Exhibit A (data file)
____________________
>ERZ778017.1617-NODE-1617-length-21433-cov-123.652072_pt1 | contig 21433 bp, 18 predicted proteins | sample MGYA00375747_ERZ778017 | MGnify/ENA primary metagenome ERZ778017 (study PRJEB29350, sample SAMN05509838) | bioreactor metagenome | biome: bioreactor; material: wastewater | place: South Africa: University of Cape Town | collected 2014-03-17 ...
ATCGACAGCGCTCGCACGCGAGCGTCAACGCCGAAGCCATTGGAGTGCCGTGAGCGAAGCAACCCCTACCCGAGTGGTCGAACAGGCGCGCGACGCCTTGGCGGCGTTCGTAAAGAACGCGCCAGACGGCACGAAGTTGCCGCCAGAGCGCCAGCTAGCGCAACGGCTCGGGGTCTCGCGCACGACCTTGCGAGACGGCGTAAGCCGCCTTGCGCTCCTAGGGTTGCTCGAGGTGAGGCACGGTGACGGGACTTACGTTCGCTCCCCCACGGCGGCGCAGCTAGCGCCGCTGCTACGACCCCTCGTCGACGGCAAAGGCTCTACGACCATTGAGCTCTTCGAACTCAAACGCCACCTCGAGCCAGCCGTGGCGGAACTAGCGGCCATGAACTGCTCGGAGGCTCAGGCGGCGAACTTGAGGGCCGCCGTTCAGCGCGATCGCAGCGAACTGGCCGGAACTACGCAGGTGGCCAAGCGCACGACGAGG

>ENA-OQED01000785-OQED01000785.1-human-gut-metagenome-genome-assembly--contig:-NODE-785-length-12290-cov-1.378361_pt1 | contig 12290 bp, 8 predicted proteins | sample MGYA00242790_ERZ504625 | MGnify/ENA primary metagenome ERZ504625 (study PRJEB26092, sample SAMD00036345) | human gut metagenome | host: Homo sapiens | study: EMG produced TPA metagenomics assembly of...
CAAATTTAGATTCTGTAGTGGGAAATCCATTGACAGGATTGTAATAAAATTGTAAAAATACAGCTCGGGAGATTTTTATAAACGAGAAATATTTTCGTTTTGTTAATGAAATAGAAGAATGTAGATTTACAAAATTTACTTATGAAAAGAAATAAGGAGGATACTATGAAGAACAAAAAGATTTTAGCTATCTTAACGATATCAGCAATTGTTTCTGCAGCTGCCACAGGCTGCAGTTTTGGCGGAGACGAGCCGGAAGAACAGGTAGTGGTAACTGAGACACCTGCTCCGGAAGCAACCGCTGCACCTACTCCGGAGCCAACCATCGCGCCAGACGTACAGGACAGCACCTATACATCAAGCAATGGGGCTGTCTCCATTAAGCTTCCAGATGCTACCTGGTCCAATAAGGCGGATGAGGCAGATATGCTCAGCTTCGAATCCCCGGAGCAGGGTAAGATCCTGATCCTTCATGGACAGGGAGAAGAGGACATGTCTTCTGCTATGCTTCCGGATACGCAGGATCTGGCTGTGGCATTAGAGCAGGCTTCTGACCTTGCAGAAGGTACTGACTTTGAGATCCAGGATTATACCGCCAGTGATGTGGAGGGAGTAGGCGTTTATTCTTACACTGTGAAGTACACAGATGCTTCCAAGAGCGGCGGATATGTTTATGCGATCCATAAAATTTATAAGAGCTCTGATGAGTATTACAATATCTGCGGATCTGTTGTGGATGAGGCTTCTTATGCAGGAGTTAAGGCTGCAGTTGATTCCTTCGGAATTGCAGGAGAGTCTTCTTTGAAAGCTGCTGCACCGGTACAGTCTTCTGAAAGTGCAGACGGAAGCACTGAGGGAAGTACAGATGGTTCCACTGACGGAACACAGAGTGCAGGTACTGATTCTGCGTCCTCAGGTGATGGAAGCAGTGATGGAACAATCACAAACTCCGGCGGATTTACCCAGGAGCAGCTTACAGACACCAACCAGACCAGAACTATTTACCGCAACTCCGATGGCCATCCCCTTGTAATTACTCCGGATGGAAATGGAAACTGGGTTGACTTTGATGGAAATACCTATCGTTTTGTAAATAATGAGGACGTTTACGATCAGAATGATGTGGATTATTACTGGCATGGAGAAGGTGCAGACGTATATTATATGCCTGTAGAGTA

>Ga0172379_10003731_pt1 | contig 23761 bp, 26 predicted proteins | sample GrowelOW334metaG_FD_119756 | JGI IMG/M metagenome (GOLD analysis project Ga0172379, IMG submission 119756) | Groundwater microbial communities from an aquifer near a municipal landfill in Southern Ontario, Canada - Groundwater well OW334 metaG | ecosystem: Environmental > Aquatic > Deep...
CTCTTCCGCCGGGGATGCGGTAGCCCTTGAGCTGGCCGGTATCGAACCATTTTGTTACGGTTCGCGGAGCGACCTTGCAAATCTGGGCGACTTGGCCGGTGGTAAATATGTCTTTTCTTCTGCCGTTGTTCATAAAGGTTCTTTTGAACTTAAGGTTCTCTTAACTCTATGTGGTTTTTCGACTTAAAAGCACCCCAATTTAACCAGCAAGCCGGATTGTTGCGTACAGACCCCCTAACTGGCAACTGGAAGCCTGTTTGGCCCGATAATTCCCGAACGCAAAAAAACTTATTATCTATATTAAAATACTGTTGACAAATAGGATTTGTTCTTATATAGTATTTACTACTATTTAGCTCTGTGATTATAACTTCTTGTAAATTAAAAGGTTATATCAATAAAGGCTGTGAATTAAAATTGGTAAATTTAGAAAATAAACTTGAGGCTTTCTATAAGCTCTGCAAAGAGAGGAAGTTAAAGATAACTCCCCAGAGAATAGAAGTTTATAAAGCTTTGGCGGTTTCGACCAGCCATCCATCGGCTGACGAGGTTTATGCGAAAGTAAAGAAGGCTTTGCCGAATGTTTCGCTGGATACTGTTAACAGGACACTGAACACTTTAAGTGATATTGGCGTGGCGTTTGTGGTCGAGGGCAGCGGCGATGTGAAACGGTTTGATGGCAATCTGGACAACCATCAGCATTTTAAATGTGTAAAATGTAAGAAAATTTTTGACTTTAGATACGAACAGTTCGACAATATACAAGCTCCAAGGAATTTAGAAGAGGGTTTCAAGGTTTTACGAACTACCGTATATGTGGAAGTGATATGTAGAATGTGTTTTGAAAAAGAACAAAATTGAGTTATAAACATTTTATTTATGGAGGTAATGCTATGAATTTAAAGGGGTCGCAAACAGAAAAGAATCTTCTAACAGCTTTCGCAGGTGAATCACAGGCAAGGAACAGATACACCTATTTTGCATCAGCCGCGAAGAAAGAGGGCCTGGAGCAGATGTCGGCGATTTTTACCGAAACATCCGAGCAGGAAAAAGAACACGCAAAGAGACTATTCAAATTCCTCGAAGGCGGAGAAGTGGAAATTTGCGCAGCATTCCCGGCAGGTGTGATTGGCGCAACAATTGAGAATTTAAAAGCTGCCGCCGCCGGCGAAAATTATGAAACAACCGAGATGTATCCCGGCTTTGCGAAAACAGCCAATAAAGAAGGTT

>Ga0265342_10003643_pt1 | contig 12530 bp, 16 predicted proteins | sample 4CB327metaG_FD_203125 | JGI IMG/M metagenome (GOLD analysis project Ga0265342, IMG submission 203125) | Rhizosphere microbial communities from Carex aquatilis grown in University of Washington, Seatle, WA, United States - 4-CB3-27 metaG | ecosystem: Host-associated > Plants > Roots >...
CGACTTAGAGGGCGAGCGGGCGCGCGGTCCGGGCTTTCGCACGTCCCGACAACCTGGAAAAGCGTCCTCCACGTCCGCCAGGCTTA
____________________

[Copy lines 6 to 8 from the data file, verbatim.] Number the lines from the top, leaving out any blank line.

CTCTTCCGCCGGGGATGCGGTAGCCCTTGAGCTGGCCGGTATCGAACCATTTTGTTACGGTTCGCGGAGCGACCTTGCAAATCTGGGCGACTTGGCCGGTGGTAAATATGTCTTTTCTTCTGCCGTTGTTCATAAAGGTTCTTTTGAACTTAAGGTTCTCTTAACTCTATGTGGTTTTTCGACTTAAAAGCACCCCAATTTAACCAGCAAGCCGGATTGTTGCGTACAGACCCCCTAACTGGCAACTGGAAGCCTGTTTGGCCCGATAATTCCCGAACGCAAAAAAACTTATTATCTATATTAAAATACTGTTGACAAATAGGATTTGTTCTTATATAGTATTTACTACTATTTAGCTCTGTGATTATAACTTCTTGTAAATTAAAAGGTTATATCAATAAAGGCTGTGAATTAAAATTGGTAAATTTAGAAAATAAACTTGAGGCTTTCTATAAGCTCTGCAAAGAGAGGAAGTTAAAGATAACTCCCCAGAGAATAGAAGTTTATAAAGCTTTGGCGGTTTCGACCAGCCATCCATCGGCTGACGAGGTTTATGCGAAAGTAAAGAAGGCTTTGCCGAATGTTTCGCTGGATACTGTTAACAGGACACTGAACACTTTAAGTGATATTGGCGTGGCGTTTGTGGTCGAGGGCAGCGGCGATGTGAAACGGTTTGATGGCAATCTGGACAACCATCAGCATTTTAAATGTGTAAAATGTAAGAAAATTTTTGACTTTAGATACGAACAGTTCGACAATATACAAGCTCCAAGGAATTTAGAAGAGGGTTTCAAGGTTTTACGAACTACCGTATATGTGGAAGTGATATGTAGAATGTGTTTTGAAAAAGAACAAAATTGAGTTATAAACATTTTATTTATGGAGGTAATGCTATGAATTTAAAGGGGTCGCAAACAGAAAAGAATCTTCTAACAGCTTTCGCAGGTGAATCACAGGCAAGGAACAGATACACCTATTTTGCATCAGCCGCGAAGAAAGAGGGCCTGGAGCAGATGTCGGCGATTTTTACCGAAACATCCGAGCAGGAAAAAGAACACGCAAAGAGACTATTCAAATTCCTCGAAGGCGGAGAAGTGGAAATTTGCGCAGCATTCCCGGCAGGTGTGATTGGCGCAACAATTGAGAATTTAAAAGCTGCCGCCGCCGGCGAAAATTATGAAACAACCGAGATGTATCCCGGCTTTGCGAAAACAGCCAATAAAGAAGGTT

>Ga0265342_10003643_pt1 | contig 12530 bp, 16 predicted proteins | sample 4CB327metaG_FD_203125 | JGI IMG/M metagenome (GOLD analysis project Ga0265342, IMG submission 203125) | Rhizosphere microbial communities from Carex aquatilis grown in University of Washington, Seatle, WA, United States - 4-CB3-27 metaG | ecosystem: Host-associated > Plants > Roots >...
CGACTTAGAGGGCGAGCGGGCGCGCGGTCCGGGCTTTCGCACGTCCCGACAACCTGGAAAAGCGTCCTCCACGTCCGCCAGGCTTA